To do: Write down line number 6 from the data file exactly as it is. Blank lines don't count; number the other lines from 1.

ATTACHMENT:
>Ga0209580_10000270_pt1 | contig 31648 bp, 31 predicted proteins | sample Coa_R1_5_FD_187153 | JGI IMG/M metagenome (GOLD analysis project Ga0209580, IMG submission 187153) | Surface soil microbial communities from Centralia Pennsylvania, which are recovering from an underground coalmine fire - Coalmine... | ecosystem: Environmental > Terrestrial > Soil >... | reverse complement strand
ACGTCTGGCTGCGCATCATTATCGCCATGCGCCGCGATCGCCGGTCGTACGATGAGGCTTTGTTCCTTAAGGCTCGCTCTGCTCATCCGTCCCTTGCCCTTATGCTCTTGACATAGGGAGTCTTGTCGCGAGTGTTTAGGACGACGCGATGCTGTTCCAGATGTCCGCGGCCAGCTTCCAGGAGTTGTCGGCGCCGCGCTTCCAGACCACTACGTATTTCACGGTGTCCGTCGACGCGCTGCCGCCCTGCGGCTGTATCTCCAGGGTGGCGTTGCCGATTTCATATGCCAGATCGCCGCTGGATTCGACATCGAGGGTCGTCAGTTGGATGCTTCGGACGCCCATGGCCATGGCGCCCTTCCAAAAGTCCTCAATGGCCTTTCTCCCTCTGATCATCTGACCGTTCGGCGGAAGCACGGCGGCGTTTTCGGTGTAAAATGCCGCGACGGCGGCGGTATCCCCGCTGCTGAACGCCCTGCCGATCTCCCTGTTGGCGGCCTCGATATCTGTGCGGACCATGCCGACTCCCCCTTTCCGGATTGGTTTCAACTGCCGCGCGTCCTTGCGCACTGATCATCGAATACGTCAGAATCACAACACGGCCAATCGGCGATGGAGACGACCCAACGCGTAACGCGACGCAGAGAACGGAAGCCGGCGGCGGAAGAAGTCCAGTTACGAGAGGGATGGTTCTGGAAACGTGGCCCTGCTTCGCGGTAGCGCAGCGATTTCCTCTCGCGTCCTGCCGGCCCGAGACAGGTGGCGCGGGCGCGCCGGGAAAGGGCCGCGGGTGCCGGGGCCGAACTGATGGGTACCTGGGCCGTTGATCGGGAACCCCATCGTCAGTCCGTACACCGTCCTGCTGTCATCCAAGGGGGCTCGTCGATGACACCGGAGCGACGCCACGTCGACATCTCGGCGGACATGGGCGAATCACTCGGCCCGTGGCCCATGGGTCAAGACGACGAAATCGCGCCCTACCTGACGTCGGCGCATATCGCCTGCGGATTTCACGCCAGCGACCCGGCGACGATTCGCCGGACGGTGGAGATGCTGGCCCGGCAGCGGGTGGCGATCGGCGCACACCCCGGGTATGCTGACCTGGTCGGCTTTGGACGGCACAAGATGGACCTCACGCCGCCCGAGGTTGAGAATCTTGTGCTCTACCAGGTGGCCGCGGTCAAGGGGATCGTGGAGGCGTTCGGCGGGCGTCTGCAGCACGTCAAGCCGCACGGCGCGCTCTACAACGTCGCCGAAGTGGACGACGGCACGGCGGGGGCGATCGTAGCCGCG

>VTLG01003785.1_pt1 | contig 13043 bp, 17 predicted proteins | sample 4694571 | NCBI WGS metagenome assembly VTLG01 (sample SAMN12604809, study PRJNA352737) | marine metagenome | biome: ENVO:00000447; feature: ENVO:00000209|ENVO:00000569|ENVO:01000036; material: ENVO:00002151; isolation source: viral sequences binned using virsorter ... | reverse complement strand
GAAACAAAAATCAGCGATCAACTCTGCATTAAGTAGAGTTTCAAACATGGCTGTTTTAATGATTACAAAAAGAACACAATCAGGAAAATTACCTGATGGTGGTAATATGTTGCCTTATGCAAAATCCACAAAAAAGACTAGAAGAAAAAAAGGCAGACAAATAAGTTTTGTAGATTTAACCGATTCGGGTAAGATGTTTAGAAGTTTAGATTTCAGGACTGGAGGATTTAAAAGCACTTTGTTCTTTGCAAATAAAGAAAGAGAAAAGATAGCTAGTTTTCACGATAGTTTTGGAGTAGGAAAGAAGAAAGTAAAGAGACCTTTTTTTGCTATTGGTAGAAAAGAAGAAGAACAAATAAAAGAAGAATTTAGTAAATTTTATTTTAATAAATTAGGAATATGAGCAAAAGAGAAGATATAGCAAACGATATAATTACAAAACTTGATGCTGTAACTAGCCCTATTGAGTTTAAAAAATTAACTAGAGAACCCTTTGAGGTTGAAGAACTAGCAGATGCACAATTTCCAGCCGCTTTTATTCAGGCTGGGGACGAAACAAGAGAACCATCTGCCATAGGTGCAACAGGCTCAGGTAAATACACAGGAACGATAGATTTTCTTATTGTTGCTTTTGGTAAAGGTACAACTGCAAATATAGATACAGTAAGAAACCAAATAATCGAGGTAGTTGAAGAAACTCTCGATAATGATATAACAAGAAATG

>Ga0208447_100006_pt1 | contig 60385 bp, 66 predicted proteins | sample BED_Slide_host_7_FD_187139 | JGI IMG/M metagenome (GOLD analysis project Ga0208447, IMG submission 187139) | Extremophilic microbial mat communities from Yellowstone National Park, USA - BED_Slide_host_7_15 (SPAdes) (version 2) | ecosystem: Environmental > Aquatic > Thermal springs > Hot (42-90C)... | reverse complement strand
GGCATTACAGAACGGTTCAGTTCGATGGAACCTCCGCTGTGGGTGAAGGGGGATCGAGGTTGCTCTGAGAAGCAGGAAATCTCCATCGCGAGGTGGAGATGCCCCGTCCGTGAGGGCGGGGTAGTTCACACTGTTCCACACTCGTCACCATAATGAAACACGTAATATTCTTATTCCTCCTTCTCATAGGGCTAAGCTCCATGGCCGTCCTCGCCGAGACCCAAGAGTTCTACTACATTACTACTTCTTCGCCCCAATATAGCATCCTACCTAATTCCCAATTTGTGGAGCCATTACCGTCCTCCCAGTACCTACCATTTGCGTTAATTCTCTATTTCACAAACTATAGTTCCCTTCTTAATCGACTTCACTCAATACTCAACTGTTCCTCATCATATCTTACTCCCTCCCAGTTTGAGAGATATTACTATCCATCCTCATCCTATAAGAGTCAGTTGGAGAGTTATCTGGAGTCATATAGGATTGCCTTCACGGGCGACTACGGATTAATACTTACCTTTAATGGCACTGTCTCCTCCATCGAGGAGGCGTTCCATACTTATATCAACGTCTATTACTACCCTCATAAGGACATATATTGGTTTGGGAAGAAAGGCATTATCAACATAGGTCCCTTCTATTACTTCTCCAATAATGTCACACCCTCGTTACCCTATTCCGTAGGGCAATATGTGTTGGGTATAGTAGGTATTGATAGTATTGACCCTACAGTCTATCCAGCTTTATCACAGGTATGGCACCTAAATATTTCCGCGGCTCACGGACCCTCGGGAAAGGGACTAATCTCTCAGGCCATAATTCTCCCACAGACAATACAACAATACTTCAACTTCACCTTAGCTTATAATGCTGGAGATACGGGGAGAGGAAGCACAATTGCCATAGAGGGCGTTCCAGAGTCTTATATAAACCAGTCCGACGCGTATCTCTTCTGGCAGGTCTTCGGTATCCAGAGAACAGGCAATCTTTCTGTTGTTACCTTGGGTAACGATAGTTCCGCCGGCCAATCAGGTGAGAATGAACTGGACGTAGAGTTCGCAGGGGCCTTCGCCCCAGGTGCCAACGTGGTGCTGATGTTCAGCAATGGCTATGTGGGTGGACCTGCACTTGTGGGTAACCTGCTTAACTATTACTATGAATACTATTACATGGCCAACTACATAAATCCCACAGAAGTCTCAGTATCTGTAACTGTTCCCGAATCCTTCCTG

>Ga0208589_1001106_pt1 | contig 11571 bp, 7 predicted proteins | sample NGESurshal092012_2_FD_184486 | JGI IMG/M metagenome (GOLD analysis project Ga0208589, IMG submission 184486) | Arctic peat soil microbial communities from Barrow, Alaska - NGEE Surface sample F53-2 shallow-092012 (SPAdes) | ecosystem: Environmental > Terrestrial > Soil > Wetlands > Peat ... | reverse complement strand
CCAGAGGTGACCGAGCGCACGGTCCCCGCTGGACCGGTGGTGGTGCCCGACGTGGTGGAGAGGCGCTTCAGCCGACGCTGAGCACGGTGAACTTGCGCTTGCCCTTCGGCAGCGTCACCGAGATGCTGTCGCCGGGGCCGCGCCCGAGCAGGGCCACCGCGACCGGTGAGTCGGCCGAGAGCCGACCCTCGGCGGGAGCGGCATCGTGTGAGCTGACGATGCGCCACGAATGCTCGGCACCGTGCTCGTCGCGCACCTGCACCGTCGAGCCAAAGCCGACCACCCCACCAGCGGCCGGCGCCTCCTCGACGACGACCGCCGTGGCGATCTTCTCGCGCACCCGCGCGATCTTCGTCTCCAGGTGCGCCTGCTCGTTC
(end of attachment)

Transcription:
GGCATTACAGAACGGTTCAGTTCGATGGAACCTCCGCTGTGGGTGAAGGGGGATCGAGGTTGCTCTGAGAAGCAGGAAATCTCCATCGCGAGGTGGAGATGCCCCGTCCGTGAGGGCGGGGTAGTTCACACTGTTCCACACTCGTCACCATAATGAAACACGTAATATTCTTATTCCTCCTTCTCATAGGGCTAAGCTCCATGGCCGTCCTCGCCGAGACCCAAGAGTTCTACTACATTACTACTTCTTCGCCCCAATATAGCATCCTACCTAATTCCCAATTTGTGGAGCCATTACCGTCCTCCCAGTACCTACCATTTGCGTTAATTCTCTATTTCACAAACTATAGTTCCCTTCTTAATCGACTTCACTCAATACTCAACTGTTCCTCATCATATCTTACTCCCTCCCAGTTTGAGAGATATTACTATCCATCCTCATCCTATAAGAGTCAGTTGGAGAGTTATCTGGAGTCATATAGGATTGCCTTCACGGGCGACTACGGATTAATACTTACCTTTAATGGCACTGTCTCCTCCATCGAGGAGGCGTTCCATACTTATATCAACGTCTATTACTACCCTCATAAGGACATATATTGGTTTGGGAAGAAAGGCATTATCAACATAGGTCCCTTCTATTACTTCTCCAATAATGTCACACCCTCGTTACCCTATTCCGTAGGGCAATATGTGTTGGGTATAGTAGGTATTGATAGTATTGACCCTACAGTCTATCCAGCTTTATCACAGGTATGGCACCTAAATATTTCCGCGGCTCACGGACCCTCGGGAAAGGGACTAATCTCTCAGGCCATAATTCTCCCACAGACAATACAACAATACTTCAACTTCACCTTAGCTTATAATGCTGGAGATACGGGGAGAGGAAGCACAATTGCCATAGAGGGCGTTCCAGAGTCTTATATAAACCAGTCCGACGCGTATCTCTTCTGGCAGGTCTTCGGTATCCAGAGAACAGGCAATCTTTCTGTTGTTACCTTGGGTAACGATAGTTCCGCCGGCCAATCAGGTGAGAATGAACTGGACGTAGAGTTCGCAGGGGCCTTCGCCCCAGGTGCCAACGTGGTGCTGATGTTCAGCAATGGCTATGTGGGTGGACCTGCACTTGTGGGTAACCTGCTTAACTATTACTATGAATACTATTACATGGCCAACTACATAAATCCCACAGAAGTCTCAGTATCTGTAACTGTTCCCGAATCCTTCCTG